Freedom of Speech


The children aren’t supposed to speak Japanese in class, but they do. I’m supposed to discourage them but, out of laziness and selfishness, I don’t. Lazy, because when they speak Japanese to each other I can tell if they understand the day’s lesson and selfish because I’ve learned more than a few good turns of phrase from my cheeky little monkeys. In the past year and a half, they’ve exposed me to slang, insults, plain verb forms and Kansai dialect more times than they could possibly guess. Some of the slower ones still haven’t figured out that I can understand them some of the time, so they’ve also exposed me to their feelings about English (boring and difficult), poop (AWESOME and ENDLESSLY FASCINATING!), and classroom procedures (annoying). Every once in a while, they also unwittingly let me in on their observations about me.

A brief catalog:

  • I’m not funny
  • I am funny
  • I have gray hair
  • I’m wearing a cute shirt/necklace/shade of lipstick
  • I have a hole in my stocking
  • I draw creepy stick figures
  • I don’t understand Japanese
  • I might understand Japanese
  • My “E”‘s are strange; my “W”‘s look like butts
  • I’m singing again
  • I sing better than they do
  • I need to hurry up
  • I need to stop
  • I already told them we have homework; why am I telling them a third time?
  • I made a mistake and will hopefully do it again

They’re little; it hasn’t dawned on them yet that foreigners might be able to speak languages other than English. As such, I’m sure the temptation to speak freely is irresistible, something they could never do in regular school or in the presence of any other adult. That sense of freedom is something my friends and I struggle with as well. Of course many Japanese can’t speak English; it’s why the government gave us the Visa. Of course they won’t understand us; we’ve taught enough classes to know firsthand that the question “How’s everybody?” sends them into a state of deer-in-headlights shock. That girl is wearing a T-shirt that says “God Bress” – what can I say but “You’ve got to be kidding me”? Of course I could wait until we get off the train, but something about the great probability that she won’t understand has erased all sense of human decency from my mind. I have to comment. I have to say something! I don’t. That’s just one of the differences between me and an 8 year old. It’s a pity I won’t be there the day they realize I’ve been listening in the whole time.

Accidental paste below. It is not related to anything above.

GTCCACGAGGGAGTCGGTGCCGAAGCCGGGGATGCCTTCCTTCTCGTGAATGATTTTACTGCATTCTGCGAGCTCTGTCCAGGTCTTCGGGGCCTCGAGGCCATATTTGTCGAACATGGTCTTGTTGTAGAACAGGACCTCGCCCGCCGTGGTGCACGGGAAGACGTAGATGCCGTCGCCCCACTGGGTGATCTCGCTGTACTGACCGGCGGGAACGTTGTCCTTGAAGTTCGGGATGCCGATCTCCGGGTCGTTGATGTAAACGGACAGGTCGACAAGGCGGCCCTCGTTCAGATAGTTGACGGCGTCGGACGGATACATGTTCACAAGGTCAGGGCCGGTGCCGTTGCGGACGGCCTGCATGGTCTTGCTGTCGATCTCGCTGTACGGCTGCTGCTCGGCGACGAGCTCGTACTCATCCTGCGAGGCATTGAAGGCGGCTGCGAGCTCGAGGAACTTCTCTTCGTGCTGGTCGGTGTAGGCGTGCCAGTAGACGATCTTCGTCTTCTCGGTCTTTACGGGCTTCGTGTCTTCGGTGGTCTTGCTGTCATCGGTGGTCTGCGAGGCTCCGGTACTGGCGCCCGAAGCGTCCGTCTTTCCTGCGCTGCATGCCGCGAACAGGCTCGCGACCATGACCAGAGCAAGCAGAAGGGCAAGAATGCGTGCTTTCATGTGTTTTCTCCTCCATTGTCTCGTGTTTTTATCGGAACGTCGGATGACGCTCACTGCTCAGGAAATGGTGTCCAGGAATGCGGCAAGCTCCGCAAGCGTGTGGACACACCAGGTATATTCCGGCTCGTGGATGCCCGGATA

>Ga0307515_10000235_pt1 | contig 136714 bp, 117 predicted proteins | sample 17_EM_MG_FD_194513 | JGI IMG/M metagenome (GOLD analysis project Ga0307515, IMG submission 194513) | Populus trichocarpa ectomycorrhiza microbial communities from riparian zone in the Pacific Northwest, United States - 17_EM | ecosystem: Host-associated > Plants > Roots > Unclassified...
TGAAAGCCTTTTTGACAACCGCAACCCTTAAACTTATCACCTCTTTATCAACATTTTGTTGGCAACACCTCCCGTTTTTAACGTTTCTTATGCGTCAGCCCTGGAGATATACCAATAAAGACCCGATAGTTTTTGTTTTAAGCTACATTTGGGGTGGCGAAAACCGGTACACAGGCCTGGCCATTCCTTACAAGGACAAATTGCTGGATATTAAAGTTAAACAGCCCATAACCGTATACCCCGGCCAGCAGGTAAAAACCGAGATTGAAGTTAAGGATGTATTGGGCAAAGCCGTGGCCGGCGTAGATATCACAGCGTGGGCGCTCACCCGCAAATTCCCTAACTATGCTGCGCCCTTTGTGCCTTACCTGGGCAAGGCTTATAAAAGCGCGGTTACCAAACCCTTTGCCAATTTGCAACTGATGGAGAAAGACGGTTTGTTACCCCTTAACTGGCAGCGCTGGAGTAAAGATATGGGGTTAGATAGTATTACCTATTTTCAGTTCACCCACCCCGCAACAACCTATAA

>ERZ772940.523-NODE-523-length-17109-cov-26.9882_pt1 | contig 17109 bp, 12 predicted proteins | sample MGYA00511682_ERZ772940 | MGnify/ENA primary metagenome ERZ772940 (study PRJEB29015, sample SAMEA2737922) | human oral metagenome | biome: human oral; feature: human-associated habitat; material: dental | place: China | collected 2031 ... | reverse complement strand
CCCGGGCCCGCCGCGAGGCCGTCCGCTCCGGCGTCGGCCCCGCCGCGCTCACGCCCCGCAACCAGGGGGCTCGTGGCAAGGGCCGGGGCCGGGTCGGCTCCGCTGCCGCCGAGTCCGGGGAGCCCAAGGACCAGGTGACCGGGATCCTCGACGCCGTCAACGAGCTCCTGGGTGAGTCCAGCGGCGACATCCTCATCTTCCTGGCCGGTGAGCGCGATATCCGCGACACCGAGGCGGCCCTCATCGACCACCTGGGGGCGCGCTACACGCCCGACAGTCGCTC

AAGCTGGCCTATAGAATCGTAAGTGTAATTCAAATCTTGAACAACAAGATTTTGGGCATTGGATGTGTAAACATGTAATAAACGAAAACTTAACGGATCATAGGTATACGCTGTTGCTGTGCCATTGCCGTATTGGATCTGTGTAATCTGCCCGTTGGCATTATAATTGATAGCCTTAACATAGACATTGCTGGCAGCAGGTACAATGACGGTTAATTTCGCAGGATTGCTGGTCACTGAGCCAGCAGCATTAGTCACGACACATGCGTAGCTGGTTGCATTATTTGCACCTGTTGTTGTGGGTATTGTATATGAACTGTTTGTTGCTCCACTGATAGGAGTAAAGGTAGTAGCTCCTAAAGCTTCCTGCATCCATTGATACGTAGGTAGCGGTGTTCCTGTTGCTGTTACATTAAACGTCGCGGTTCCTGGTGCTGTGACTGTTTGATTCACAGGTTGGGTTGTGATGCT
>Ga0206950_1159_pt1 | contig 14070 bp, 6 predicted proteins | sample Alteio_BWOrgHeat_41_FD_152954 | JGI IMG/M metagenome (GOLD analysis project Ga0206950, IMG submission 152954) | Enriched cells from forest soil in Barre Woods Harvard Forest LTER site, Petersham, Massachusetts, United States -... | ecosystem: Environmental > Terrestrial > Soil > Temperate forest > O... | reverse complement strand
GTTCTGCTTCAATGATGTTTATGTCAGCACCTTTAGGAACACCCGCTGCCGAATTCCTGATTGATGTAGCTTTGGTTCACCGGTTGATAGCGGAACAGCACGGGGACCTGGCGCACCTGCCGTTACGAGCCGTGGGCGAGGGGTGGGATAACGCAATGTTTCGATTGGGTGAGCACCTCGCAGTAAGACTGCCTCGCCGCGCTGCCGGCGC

As for the mothers, they think I have an adorable tiny head.

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2 Comments Add yours

  1. Ginger says:

    you should speak spanish or italian in front of them just for a brief second and see if they recognize that you’re speaking a different language.

    korean was forbidden in our classrooms but i often used it to my advantage to help me in class. like if a kid was clicking his pen, i could look at him and say “do you want to die?” in korean and he’d be so shocked.

    or, answer them in english. like if they say “she is funny today”, say thank you. i’m glad you think i’m funny. i’m sure the looks on their faces would be priceless!

  2. ieatmypigeon says:

    I should have mentioned; sometimes I do respond in English with a thank you if they say something complimentary, or a “yes” or “no” if they ask questions about what they’re learning. Some kids are cool about it, but are also aware that my understanding is imperfect, which is why they still dare to insult each other. Then there are the kids who have seen me respond to Japanese comments but keep right on yapping about me as though I’m not there. I called them “slower” but could have probably used a different word.

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